The man-centered focus that is creeping into today’s church must be resisted at all costs. Such matters as disciplining children, dealing with marital problems, and establishing proper priorities should be addressed also, but we must be careful that “market forces” do not mold our theology.
It could be argued that our problems are so acute because we are deficient in our knowledge of God. The context in which we think and feel is so limited that it is no wonder our souls feel stifled and claustrophobic. One preacher describes our condition in this way: “We are like Peter trying to walk on the water but becoming so engrossed in the winds and the waves that we lose sight of the all-sufficient Christ who is right there beside us. The immediate environment has blotted out the sense of the eternal.”
This is why I have chosen today’s reading from the magnificent book of Isaiah. The prophet does what a doctor would do upon visiting a patient with a minor sickness and finding the windows shut fast and the room lacking in oxygen. He would throw open the windows and invite the patient to inhale the purer air. “Take a deep breath of the oxygen of the Spirit,” Isaiah is saying in effect. “See how great and powerful God is. Set your problems in the context of His omnipotence.”
We become like the thing we focus on. If we center on man rather than God, then we ought not be surprised if we finish up off center—eccentric.
O God, save me from being an off-center Christian and thus an eccentric Christian—the true meaning of that term. May my primary focus be always on You. Grant it, dear Lord. In Jesus’ name I pray. Amen.
David said to the Philistine, “You come against me with a dagger, spear, and sword, but I come against you in the name of the Lord of Hosts, the God of Israel’s armies—you have defied Him. Today, the Lord will hand you over to me.”—1 Samuel 17:45–46a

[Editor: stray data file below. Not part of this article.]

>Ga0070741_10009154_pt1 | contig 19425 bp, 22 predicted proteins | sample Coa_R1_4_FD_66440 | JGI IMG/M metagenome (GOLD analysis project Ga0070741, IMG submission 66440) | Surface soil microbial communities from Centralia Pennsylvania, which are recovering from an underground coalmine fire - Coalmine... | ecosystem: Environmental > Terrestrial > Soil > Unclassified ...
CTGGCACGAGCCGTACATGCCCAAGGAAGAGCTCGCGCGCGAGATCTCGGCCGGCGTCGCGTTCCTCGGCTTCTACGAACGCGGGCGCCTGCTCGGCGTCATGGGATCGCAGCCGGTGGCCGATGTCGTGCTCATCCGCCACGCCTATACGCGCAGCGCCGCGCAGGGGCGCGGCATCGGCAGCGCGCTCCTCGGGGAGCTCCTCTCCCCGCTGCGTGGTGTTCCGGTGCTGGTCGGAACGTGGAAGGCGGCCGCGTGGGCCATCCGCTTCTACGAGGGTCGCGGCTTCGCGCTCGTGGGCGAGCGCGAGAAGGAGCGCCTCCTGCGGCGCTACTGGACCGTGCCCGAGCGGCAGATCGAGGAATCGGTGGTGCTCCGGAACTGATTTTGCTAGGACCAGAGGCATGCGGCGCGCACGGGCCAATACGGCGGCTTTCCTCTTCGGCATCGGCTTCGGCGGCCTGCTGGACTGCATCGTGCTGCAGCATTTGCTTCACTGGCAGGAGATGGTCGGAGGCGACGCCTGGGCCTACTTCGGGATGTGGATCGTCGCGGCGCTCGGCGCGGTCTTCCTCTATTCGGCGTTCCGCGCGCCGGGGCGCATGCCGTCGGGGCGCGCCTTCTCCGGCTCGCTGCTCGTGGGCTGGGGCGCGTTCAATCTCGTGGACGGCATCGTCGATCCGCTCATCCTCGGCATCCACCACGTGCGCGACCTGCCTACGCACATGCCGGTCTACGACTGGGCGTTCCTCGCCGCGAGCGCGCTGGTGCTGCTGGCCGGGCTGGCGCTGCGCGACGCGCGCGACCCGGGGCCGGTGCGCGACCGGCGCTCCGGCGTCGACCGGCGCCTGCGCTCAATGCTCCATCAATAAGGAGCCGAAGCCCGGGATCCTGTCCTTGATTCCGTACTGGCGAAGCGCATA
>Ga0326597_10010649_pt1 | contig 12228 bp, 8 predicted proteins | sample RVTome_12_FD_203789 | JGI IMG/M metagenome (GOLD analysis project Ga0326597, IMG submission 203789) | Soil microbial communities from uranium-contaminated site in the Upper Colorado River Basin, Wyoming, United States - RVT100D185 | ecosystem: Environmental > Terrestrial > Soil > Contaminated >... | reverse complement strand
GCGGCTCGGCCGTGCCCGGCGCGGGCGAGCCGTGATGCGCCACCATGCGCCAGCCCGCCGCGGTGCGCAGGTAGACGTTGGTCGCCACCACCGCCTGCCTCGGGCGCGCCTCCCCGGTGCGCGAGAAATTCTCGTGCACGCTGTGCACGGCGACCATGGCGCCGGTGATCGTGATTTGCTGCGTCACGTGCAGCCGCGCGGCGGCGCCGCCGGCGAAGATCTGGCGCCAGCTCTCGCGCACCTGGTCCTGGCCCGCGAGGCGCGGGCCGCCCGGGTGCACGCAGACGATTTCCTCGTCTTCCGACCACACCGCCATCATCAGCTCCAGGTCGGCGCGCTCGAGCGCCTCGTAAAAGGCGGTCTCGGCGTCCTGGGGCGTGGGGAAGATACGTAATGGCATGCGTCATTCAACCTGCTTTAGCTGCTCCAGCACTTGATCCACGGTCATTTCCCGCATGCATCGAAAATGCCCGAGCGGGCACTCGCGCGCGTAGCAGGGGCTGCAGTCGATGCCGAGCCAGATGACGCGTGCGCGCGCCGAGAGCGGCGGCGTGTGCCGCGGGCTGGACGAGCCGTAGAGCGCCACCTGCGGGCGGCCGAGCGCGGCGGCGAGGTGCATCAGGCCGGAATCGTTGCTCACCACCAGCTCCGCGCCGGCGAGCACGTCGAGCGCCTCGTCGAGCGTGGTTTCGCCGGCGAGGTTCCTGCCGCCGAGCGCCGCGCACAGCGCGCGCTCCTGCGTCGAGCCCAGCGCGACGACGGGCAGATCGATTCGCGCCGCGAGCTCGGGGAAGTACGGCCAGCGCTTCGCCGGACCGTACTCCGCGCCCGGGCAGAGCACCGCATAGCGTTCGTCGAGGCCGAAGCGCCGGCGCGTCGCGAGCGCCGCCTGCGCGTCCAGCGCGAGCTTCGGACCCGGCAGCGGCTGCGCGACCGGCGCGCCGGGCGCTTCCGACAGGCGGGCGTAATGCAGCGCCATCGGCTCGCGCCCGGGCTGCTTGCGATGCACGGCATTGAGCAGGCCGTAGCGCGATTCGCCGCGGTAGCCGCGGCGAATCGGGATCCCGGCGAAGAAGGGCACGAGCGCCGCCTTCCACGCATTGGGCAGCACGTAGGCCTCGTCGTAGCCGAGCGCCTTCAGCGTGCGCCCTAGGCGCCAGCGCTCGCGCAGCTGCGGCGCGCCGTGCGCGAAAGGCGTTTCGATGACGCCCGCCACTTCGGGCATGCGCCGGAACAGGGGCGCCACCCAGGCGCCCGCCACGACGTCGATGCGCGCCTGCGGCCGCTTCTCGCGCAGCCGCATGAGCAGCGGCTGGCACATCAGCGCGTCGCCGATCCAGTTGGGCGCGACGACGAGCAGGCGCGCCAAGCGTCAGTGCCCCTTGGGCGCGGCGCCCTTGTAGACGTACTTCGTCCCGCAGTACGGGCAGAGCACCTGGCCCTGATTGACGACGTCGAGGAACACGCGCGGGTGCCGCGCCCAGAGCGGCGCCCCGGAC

David was certainly an optimist! Regardless of his circumstances, David could always see God’s activity! A pessimist focuses on the problems, concentrating on the reasons why something cannot be done. The optimist sees those same problems, but he sees them from the perspective of God’s presence.
David was just a young boy when he faced Goliath, an intimidating veteran warrior who frightened even the bravest Israelite soldier. As he prepared for battle, David saw that Goliath was a giant. He heard his boastful taunts. He could not fail to notice his enemy’s weapons: a sword, a shield, and a javelin. David did not barge into the battle unprepared for a fight. He armed himself with five smooth stones. David was prepared for God to grant him victory with the first stone he hurled at the giant or the fifth. David was ready to accept God’s victory, whether it came easily or with much effort.
Optimists do not ignore the difficulties, they are keenly aware of them. But the knowledge of God’s presence prevents them from becoming discouraged or giving up. It is impossible to stand in the presence of God and be a pessimist!
The account of David and Goliath vividly pictures the source of the Christian’s faith—not our own size, strength, or resources, but the power of almighty God. If we focus on our opposition and problems, they will seem gigantic. But as we focus on God, we will see our situation in the proper perspective and be assured that all things are possible with God (Phil. 4:13).